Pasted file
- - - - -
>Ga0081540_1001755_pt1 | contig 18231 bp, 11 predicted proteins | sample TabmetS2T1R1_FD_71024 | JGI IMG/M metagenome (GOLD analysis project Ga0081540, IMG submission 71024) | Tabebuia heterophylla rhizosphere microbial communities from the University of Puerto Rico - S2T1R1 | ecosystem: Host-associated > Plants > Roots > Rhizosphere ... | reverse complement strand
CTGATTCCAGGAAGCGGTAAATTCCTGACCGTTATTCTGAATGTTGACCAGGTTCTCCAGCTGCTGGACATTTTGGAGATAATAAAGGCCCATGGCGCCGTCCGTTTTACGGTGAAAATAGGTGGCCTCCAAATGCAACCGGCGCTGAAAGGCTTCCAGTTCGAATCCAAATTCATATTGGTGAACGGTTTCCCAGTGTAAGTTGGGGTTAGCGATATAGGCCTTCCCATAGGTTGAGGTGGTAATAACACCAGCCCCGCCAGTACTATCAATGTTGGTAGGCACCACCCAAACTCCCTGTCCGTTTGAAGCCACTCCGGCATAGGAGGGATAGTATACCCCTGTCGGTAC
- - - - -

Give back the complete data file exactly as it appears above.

>Ga0081540_1001755_pt1 | contig 18231 bp, 11 predicted proteins | sample TabmetS2T1R1_FD_71024 | JGI IMG/M metagenome (GOLD analysis project Ga0081540, IMG submission 71024) | Tabebuia heterophylla rhizosphere microbial communities from the University of Puerto Rico - S2T1R1 | ecosystem: Host-associated > Plants > Roots > Rhizosphere ... | reverse complement strand
CTGATTCCAGGAAGCGGTAAATTCCTGACCGTTATTCTGAATGTTGACCAGGTTCTCCAGCTGCTGGACATTTTGGAGATAATAAAGGCCCATGGCGCCGTCCGTTTTACGGTGAAAATAGGTGGCCTCCAAATGCAACCGGCGCTGAAAGGCTTCCAGTTCGAATCCAAATTCATATTGGTGAACGGTTTCCCAGTGTAAGTTGGGGTTAGCGATATAGGCCTTCCCATAGGTTGAGGTGGTAATAACACCAGCCCCGCCAGTACTATCAATGTTGGTAGGCACCACCCAAACTCCCTGTCCGTTTGAAGCCACTCCGGCATAGGAGGGATAGTATACCCCTGTCGGTAC